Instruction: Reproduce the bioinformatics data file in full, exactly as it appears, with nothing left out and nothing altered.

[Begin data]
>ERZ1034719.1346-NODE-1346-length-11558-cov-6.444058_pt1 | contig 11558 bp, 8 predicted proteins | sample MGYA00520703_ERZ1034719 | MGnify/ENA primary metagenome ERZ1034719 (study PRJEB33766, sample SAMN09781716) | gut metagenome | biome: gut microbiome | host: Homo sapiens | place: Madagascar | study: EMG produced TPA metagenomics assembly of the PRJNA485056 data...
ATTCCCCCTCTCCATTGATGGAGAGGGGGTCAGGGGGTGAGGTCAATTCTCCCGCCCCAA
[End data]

>ERZ1034719.1346-NODE-1346-length-11558-cov-6.444058_pt1 | contig 11558 bp, 8 predicted proteins | sample MGYA00520703_ERZ1034719 | MGnify/ENA primary metagenome ERZ1034719 (study PRJEB33766, sample SAMN09781716) | gut metagenome | biome: gut microbiome | host: Homo sapiens | place: Madagascar | study: EMG produced TPA metagenomics assembly of the PRJNA485056 data...
ATTCCCCCTCTCCATTGATGGAGAGGGGGTCAGGGGGTGAGGTCAATTCTCCCGCCCCAA